California Lutheran University's Student Newspaper Since 1961

The Echo

California Lutheran University's Student Newspaper Since 1961

The Echo

California Lutheran University's Student Newspaper Since 1961

The Echo

    A New Era Of Rock ‘N’ Roll Is Here

    Guns N’ Roses reunited. Metallica is getting ready to tour the United States. Vinyl records are popular again, and with political chaos and turmoil in the air, that can only mean one thing.

    Rock ‘n’ roll is making a comeback.

    Mikey Marquart, Windmark Recording Studio owner and building manager has been noticing a gradual shift back to our rock ‘n’ roll roots, both in the studio and on stage.

    “There has been a new trend in recording studios where artists are beginning to go back to analog recording, because they want to separate themselves from everyone else by using the old- school methods,” Marquart said.

    That’s exactly what rock ‘n’ roll is about. It’s about separating yourself from the crowd.

    Rock ‘n’ roll is synonymous with individualism and rebellion and has been since the beginning of its history. That’s what makes it one of the truest forms of artistic expression.

    A Forbes article entitled “Was rock ‘n’ roll America’s greatest revolution?” by Lauren Onkey details rock music’s impact on social and cultural factors in America.

    “There are many innovations in rock ‘n’ roll history—it’s a music that gives voice to loud, creative outsiders who don’t like to color inside the lines. Rock ‘n’ roll helped usher in the civil rights movement and an era of desegregation in American life,” Onkey said. “Ultimately, rock ‘n’ roll’s most important innovation is the way it inspires us to create new identities for ourselves and our communities. Its spirit comes from young people with fresh and sometimes unsettling ideas that push us all toward reinvention if we keep our minds open.”

    With the recent death of Chuck Berry, David Bowie and Scott Weiland, the rock ‘n’ roll kingdom awaits a new era of rock music.

    Rock music has been in a steady decline for the last decade, but with the music industry begging for change on top of the political climate, I have a feeling things are about to change.

    “It appears the industry is going back to using instruments and playing live music again. At festivals like Coachella, hip-hop and pop artists are starting to use live guitars and drums on stage with click tracks and electronic backtracking,” Marquart said. “There is this gradual shift back to rock ‘n’ roll roots with musical instruments being used more. The light shows and a guy with a computer just isn’t doing it anymore.”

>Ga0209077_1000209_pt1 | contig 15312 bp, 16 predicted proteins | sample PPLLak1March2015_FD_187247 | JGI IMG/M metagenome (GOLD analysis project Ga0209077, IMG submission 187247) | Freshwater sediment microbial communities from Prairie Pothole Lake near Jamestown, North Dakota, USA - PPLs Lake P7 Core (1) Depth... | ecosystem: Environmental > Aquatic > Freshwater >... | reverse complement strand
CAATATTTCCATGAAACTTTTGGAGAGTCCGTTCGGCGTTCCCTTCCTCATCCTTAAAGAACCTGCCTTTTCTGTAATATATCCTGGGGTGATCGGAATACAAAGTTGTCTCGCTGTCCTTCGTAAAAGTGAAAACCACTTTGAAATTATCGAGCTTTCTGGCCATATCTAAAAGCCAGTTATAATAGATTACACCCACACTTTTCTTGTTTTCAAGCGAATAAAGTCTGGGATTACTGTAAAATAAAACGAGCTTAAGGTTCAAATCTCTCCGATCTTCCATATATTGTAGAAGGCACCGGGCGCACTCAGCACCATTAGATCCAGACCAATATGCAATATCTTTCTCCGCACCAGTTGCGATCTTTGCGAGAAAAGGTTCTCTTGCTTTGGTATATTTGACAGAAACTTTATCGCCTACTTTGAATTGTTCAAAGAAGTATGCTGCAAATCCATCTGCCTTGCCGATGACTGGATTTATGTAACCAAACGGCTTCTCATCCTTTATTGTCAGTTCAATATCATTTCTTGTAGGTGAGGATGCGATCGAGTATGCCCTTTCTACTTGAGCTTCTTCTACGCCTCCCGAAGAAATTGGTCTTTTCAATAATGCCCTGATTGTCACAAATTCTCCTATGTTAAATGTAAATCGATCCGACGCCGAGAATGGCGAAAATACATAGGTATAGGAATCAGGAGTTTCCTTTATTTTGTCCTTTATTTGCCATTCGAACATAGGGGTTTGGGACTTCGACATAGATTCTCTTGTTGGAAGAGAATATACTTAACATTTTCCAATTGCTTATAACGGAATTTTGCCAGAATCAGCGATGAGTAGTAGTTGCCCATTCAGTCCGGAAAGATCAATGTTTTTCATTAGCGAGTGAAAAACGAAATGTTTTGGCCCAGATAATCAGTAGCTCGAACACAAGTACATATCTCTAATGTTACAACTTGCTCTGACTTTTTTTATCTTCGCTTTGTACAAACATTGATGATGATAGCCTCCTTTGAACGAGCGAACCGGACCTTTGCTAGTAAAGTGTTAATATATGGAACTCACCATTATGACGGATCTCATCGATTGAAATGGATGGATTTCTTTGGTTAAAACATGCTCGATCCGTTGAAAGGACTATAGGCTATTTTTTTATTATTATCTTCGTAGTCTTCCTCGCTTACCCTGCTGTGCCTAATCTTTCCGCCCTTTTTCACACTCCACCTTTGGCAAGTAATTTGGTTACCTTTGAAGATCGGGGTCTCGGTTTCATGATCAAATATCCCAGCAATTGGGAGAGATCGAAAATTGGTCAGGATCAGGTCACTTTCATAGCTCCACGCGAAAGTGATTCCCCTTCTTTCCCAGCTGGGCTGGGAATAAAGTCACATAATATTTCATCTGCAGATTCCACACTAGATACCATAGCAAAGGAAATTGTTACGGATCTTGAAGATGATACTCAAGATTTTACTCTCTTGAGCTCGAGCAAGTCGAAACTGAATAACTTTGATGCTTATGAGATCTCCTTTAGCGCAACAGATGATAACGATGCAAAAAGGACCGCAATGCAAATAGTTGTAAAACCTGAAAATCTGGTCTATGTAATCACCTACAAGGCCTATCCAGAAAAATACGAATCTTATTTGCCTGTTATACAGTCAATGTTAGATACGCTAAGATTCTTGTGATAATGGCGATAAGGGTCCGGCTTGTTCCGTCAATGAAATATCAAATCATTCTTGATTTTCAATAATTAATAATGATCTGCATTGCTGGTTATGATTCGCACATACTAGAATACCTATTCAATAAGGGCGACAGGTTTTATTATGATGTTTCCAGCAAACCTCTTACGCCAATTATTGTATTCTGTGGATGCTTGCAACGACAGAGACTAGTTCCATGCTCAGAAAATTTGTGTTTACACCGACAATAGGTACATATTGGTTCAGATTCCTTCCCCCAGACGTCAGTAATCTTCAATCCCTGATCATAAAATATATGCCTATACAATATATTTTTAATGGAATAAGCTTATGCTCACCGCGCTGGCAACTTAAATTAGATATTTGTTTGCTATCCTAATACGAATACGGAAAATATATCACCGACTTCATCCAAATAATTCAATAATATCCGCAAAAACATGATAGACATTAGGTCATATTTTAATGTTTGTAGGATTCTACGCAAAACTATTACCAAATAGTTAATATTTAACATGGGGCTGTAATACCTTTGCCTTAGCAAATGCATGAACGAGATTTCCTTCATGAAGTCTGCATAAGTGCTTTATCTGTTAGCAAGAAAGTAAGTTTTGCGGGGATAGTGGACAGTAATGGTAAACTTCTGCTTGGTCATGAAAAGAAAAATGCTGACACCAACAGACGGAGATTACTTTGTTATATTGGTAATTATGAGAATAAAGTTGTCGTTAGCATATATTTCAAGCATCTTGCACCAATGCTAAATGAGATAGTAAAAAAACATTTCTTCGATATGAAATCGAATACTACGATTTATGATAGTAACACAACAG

At the Grammy Awards in 2012, Dave Grohl of Foo Fighters announced to the masses the importance of learning to play an instrument.

    “The human element of making music is what’s most important. Singing into a microphone and learning to play an instrument and learning to do your craft, that’s the most important thing for people to do. It’s not about being perfect, it’s not about sounding absolutely correct, it’s not about what goes on in a computer,” Grohl said.

    Artcic Monkey’s lead singer and guitar player, Alex Turner made a bold statement in favor of rock ‘n’ roll at the Brit Awards in 2014.

    “That rock ‘n’ roll, it just won’t go away. It might hibernate from time to time and sink back into the swamp. But it’s always waiting there, just around the corner, ready to make its way back through the sludge and smash through the glass ceiling, looking better than ever,” Turner said. “Yeah, that rock ‘n’ roll, it seems like it’s fading away sometimes, but it will never die. And there’s nothing you can do about it…Invoice me for the microphone if you need to.”

    Without rock ‘n’ roll, there would be no hip-hop or pop music. There would be no Kendrick Lamar or Lady Gaga. Coachella wouldn’t exist either.

    Rock ‘n’ roll not only shaped the musicians of today, but it created one of the greatest American revolutions.

    Tate Rutland
    Staff Writer